The great film director Stanley Kubrick built his films in sections like five or six blocks that were put together to create a coherent whole. His masterpiece, 2001: A Space Odyssey, is probably the clearest example of this technique. The movie is composed of four separate sections. The first and last are essentially silent films. The two middle bits are unflinching in their depiction of deep space travel. Mr. Kubrick is in command. The film contains the biggest jump cut of all time — a 10,000 year leap. It features a computer with more emotion, empathy and conflict than any of the humans. It utilizes classical in new innovative ways. Who before would have associated the Blue Danube with a trip to the moon?
Kubrick wasn't afraid of bucking traditional narrative form. He wasn't afraid of experimentation and risks. He knew that if you can get one part right, you will have the confidence to move on to the next. Stanley Kubrick believed in bricks. He's was a bricklaying genius. In 2001 there were four big ones.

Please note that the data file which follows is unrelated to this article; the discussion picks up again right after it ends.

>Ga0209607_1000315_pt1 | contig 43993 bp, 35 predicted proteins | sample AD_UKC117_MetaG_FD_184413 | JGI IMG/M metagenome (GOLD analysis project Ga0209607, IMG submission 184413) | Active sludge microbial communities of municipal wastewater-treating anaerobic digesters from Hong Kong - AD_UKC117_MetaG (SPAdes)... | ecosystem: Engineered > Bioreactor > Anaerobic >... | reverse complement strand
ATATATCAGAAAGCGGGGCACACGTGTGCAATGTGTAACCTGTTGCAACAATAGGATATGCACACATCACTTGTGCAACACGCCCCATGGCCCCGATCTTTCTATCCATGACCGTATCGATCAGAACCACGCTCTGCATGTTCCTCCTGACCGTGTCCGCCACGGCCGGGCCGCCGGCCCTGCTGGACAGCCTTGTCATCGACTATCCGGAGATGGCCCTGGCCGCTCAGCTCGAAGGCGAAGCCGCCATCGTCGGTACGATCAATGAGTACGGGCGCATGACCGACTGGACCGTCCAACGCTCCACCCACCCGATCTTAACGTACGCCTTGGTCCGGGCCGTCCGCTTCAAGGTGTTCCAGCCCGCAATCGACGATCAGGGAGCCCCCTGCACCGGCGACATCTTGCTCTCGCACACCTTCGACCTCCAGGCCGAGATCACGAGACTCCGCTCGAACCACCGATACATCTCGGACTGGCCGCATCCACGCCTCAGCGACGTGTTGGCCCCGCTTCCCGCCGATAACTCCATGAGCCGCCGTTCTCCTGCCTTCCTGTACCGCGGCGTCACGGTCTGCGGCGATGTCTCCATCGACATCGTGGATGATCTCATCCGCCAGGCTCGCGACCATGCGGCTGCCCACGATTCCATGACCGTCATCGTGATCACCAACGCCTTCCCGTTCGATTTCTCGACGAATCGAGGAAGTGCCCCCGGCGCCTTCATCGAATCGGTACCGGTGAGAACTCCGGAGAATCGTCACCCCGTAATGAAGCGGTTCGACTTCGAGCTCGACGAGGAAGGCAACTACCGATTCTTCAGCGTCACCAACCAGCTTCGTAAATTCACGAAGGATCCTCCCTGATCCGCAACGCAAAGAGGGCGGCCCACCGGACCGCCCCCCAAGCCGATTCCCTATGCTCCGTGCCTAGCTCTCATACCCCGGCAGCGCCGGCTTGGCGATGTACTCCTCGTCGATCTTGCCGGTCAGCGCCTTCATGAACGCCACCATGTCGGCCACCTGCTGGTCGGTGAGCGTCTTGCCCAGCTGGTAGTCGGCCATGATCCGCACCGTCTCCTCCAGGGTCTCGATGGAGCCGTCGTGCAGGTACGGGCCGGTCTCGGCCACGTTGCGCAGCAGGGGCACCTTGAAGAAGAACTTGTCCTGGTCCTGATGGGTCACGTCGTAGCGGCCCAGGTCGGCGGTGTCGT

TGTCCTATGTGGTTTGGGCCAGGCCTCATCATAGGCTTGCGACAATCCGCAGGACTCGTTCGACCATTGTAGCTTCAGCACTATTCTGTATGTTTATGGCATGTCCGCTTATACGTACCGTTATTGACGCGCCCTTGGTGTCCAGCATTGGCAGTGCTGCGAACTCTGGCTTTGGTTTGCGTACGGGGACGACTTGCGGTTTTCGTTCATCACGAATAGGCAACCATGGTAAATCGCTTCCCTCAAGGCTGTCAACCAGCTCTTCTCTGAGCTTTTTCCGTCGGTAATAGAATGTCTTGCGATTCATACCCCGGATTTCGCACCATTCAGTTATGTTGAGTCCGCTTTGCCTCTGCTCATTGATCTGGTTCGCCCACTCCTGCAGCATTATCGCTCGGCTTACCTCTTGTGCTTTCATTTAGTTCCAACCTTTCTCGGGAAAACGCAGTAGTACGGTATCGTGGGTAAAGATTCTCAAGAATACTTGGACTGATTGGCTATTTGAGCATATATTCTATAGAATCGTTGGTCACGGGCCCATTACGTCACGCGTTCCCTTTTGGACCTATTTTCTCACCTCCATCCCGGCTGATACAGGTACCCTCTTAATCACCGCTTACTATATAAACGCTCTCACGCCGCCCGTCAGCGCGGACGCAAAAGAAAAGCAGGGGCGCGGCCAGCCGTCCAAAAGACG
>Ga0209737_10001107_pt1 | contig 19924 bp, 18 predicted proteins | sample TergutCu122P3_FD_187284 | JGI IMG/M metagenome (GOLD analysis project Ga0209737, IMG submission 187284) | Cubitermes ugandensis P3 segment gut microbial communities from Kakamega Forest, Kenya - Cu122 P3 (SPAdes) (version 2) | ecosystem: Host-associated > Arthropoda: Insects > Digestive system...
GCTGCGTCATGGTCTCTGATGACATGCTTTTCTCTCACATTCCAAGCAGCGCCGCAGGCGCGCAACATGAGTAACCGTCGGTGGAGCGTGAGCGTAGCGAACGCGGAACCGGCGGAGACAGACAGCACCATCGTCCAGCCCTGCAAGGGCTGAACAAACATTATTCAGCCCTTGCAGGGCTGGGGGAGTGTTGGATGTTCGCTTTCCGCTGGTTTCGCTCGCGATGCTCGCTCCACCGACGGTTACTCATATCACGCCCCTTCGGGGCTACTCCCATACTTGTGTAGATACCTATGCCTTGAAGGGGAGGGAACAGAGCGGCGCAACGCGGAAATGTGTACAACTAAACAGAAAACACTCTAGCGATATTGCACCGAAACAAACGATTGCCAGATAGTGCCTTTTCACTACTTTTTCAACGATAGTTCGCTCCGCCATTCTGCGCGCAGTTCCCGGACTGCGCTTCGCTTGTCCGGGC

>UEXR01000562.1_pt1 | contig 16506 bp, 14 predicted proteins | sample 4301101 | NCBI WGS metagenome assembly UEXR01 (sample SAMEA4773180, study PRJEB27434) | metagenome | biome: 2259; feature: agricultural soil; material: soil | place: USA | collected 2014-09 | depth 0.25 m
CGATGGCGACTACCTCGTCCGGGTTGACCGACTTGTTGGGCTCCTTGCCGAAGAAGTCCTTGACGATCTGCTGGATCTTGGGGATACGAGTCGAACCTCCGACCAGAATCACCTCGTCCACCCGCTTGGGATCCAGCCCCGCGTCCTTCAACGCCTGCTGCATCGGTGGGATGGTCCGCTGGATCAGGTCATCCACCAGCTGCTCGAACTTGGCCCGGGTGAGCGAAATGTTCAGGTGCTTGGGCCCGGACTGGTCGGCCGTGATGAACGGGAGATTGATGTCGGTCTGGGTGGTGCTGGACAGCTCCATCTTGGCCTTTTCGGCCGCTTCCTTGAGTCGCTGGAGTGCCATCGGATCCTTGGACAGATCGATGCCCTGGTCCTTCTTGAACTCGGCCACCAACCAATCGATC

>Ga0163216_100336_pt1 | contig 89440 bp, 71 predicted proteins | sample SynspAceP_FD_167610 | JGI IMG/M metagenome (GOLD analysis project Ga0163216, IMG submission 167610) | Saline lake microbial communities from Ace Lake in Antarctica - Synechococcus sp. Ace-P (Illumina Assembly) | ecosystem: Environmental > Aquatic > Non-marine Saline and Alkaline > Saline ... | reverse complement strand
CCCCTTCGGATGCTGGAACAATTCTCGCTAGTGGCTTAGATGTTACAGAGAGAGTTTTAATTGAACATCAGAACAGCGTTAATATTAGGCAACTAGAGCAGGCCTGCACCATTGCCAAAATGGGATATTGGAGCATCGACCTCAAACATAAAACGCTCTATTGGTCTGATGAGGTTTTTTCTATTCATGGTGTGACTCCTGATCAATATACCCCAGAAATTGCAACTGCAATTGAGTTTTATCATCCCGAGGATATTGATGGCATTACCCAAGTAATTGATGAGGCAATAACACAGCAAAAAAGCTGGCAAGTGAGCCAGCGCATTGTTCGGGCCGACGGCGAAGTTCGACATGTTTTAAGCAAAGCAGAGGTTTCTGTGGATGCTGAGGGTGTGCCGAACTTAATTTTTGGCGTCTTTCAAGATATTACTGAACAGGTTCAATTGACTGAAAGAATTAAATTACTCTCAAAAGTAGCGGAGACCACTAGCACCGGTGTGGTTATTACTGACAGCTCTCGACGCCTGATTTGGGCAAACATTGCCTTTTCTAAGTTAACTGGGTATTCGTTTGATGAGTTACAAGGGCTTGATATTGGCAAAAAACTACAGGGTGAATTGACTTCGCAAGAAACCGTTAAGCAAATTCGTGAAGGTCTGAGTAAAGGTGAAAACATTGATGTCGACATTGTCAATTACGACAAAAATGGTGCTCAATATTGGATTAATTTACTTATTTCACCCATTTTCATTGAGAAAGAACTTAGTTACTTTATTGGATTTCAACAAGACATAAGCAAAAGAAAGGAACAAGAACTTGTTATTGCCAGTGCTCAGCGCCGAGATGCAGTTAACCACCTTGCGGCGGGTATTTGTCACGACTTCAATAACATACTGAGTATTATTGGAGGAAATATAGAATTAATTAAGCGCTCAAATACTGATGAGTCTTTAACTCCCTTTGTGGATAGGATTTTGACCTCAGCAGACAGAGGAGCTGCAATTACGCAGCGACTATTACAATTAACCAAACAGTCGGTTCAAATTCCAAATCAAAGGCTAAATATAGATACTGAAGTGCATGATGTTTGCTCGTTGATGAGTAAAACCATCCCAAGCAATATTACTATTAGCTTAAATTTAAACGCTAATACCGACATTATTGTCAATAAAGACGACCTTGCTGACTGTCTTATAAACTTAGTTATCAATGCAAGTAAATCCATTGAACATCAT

I didn't think I could write good prose for more than eight hundred words. But when I took Kubrick's technique and applied it to fiction, it seemed to make everything much easier. I didn't cement four huge massive blocks side-by-side to create an odyssey about evolution. Instead, I used stepping stones, baby steps, eight hundred word units placed with care and confidence. Get one right, then move on to the next. When enough are in line, stand back and look at the whole. Hopefully there will be a path.